Filmmaker James McTeigue had the good fortune of cutting his chops doing second unit and assistant directing for the Wachowskis on movies like “The Matrix Trilogy” and Speed Racer before going out on his own with the adaptation of Alan Moore and David Lloyd’s V for Vendetta.
Since then, he directed Ninja Assassin and The Raven and he’s back with Survivor, a tense political action thriller starring Milla Jovovich as Kate Abbott, an agent of the UK government in charge of deciding who is allowed Visas into the country. When she runs afoul of a couple of unscrupulous individuals, she finds herself framed for a terrorist bombing and on the run, not only from her agency but also an assassin known as the Watchmaker, played by Pierce Brosnan in a rare bad guy role, as she tries to find out the truth.
Since making Survivor, McTeigue has also reunited with the Wachowskis to help direct their upcoming Netflix series “Sense8,” which they created with J. Michael Straczynski, and which will debut on Netflix on Friday, June 5.
ComingSoon.net got on the phone with McTeigue earlier this week to talk to him both mostly about Survivor, but we also talked about “Sense8” and the chances of him directing a superhero movie (since his name has come up a couple of times over the years for a few projects).
ComingSoon.net: I first heard about “Survivor” when I spoke to Pierce Brosnan sometime last year, and he mentioned it, but I didn’t even know you directed it at that point. He just said “I was in Serbia making ‘Survivor.’”
James McTeigue: Yeah, some of those films, I keep on the down low, right? But no, it depends. I mean, yeah, sometimes, films really get out there, and other times, it usually gets when you’ve got a studio behind you, it’s pretty in your face.
CS: I imagine it’s different than when you’re doing stuff with the Wachowskis, because it’s hard to keep things a secret when everyone’s always looking for everything. But it’s nice when that doesn’t happen and you can see a movie without knowing everything about it.
McTeigue: There’s always that sort of audience expectation, too, and I think audiences like to know what movies are now. That’s the other crazy thing. I think they’re more in tune or they’re more appreciative if they know almost everything about the movie before they go in. I mean, I think sometimes, you can see some trailers and stuff now, too. Sometimes you get the whole film. I think gone are the days of the mysterious trailer, right?
CS: Obviously, “The Raven” was a while ago. Was this something which was already coming together when you got on board as a director or was it something you were on board very early before anyone was attached?
McTeigue: After “The Raven,” I was immediately going to do this film called “Message from the King,” which didn’t eventually in the end go through. So then after that, I started “Survivor” actually, and that started with a little bit of a different cast. Then, we had a pause in the preproduction, then Milla and Pierce came on and we got going again, so that was good. I think they’re the right people for the roles, too, so I was kind of happy the way it eventually came together.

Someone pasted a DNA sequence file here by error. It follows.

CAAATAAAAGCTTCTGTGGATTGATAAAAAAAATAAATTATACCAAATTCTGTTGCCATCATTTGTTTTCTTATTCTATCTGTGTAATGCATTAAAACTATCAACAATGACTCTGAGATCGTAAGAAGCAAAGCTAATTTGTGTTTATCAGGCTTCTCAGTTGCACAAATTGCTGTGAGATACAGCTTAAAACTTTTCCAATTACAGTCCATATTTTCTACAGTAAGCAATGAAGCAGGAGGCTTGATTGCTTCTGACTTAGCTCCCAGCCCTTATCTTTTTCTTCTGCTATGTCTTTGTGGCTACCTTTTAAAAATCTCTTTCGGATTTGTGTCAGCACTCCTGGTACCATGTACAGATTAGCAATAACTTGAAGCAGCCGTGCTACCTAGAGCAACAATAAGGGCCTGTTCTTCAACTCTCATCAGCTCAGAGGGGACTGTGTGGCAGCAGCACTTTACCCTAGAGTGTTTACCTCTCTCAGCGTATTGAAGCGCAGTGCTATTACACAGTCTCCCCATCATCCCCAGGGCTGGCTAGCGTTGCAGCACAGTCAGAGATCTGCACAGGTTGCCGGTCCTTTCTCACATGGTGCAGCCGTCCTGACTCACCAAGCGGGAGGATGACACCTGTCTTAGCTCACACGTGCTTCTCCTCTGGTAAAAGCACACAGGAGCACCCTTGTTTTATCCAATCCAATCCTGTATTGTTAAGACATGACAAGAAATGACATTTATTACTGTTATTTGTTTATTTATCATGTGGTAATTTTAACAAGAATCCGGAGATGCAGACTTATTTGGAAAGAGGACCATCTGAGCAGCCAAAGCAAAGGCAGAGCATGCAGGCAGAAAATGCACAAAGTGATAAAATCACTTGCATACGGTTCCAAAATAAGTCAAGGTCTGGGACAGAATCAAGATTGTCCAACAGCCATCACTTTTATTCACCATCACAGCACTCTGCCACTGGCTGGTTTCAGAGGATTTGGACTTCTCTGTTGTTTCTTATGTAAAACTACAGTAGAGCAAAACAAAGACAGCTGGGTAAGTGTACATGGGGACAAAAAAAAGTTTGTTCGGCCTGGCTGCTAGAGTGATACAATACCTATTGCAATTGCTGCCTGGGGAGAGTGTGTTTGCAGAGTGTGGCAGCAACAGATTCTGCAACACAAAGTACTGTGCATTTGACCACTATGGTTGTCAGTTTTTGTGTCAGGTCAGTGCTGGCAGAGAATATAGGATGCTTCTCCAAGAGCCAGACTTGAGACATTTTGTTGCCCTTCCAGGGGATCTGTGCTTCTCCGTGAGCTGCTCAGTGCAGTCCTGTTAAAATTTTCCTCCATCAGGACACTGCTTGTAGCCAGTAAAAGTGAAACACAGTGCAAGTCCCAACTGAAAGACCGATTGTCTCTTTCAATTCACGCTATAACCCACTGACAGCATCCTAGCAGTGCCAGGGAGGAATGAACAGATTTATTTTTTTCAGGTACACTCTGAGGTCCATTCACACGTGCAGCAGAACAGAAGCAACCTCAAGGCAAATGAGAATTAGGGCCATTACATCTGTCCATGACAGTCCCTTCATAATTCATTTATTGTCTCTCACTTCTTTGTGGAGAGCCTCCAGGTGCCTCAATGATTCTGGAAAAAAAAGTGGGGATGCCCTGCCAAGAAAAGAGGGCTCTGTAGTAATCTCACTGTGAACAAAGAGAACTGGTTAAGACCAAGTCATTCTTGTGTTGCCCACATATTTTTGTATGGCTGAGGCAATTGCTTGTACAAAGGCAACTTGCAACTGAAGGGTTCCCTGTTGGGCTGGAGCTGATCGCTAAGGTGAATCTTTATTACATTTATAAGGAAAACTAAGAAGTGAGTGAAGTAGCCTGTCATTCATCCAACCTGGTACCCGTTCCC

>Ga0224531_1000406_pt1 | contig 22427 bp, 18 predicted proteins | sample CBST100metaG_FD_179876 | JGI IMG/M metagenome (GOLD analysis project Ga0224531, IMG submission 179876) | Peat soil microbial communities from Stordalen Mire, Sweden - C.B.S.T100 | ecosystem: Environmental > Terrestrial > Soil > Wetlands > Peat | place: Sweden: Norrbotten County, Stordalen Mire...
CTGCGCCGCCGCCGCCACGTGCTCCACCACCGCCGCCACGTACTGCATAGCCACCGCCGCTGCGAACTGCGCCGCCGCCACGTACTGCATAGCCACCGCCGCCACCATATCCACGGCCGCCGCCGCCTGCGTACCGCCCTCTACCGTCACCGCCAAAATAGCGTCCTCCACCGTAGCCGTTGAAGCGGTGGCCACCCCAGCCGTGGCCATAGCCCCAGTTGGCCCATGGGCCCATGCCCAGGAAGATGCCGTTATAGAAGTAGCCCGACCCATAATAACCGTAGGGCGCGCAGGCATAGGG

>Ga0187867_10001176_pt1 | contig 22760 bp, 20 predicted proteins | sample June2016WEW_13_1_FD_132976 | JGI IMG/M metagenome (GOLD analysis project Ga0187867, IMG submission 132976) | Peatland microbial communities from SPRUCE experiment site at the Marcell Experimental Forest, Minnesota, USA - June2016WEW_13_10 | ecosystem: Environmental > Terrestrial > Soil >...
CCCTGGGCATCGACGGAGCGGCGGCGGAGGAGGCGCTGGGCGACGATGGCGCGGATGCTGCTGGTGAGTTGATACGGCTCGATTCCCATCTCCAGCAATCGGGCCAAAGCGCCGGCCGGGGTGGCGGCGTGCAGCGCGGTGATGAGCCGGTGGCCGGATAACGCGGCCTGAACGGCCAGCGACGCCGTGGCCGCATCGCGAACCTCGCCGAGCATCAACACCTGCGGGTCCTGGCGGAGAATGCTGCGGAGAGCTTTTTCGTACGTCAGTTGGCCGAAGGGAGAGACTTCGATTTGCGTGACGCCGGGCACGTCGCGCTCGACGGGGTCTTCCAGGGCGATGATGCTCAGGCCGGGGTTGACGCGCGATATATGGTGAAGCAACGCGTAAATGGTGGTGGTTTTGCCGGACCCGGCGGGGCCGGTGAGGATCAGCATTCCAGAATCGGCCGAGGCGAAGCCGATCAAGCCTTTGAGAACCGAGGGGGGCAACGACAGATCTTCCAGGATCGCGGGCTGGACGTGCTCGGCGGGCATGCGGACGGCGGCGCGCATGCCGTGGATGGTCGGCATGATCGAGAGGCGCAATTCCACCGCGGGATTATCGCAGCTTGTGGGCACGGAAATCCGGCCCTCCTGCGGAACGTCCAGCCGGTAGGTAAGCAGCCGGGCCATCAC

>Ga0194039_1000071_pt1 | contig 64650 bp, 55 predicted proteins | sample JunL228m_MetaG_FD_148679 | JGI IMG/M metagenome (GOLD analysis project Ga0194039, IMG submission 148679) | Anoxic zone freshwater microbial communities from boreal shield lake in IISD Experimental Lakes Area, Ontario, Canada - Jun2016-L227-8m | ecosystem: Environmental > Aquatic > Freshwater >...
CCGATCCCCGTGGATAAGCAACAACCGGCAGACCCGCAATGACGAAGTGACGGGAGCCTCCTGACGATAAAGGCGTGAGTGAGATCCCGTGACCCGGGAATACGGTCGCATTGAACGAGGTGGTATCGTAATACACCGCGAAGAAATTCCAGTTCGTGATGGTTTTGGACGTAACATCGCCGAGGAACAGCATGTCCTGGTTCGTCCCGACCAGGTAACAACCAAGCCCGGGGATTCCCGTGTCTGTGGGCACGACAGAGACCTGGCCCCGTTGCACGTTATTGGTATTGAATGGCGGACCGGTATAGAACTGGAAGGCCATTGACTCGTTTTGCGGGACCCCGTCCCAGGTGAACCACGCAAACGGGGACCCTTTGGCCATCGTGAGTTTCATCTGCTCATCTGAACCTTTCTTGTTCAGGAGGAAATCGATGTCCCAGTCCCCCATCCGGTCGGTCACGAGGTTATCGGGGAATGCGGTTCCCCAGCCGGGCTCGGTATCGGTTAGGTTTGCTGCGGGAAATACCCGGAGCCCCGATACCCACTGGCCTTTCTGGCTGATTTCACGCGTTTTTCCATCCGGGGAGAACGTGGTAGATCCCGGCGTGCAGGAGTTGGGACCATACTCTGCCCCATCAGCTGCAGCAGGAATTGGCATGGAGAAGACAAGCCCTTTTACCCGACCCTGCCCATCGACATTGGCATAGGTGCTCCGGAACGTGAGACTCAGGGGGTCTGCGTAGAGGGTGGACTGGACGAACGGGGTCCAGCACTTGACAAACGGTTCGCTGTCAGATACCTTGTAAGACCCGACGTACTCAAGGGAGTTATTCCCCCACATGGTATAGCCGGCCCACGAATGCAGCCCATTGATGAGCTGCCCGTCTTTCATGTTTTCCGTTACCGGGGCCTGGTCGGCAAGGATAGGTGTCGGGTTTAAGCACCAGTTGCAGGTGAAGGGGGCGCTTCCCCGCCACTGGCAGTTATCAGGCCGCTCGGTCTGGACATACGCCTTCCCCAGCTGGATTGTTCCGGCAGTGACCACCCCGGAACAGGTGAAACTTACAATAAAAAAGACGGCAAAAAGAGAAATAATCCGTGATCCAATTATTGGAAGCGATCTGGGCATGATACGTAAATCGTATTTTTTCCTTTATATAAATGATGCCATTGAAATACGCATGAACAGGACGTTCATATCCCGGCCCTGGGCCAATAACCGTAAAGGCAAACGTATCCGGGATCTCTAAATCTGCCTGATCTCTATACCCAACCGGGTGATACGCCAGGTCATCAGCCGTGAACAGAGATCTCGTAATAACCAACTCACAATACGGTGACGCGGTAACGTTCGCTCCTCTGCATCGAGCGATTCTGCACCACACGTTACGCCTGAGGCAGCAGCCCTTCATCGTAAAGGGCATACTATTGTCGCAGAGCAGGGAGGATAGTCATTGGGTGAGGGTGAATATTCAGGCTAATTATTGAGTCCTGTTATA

CS: So basically you were already on board before anyone else was attached to it.
McTeigue: Yeah, correct. It first came to me through Irwin Winkler and my agent Scott Greenberg there at CAA. They sent me the script, asked me if I’d be interested in it. I thought it was like a good, taut thriller in the old version of those movies like “The Three Days of the Condor” or “Marathon Man.” The central character was in some jeopardy for something that they didn’t do and are trying to find out what was the greater issue behind what was going on. That’s sort of what got me interested in it, but I guess what really got me interested in it (is that) those films usually have male characters in the lead, and I was interested that this had a female lead character.
CS: It feels a bit like a throwback movie in a good way, because there is a slower build that allows you to meet the character and then it kind of takes off, which is similar to those movies you mentioned.
McTeigue: I think that that was also what was interesting to me. I think the audience expectation nowadays is that everything has to happen all at once. I sort of like the slight misdirect at the start. You think you’re in one movie and then it turns out to be something else completely. Then, yeah, I like how it builds slowly and then it all starts to unravel after that, so it has a more considered pace. Not to say that it’s slow, because I think the movie sort of really hums along and it’s not particularly long, you know? It’s just around the 90-minute mark. So, yeah, I like that about movies. I think you can have everything. I mean, I think you can have like the huge action films that give you everything at once, and then there’s space in the market for these kind of films as well.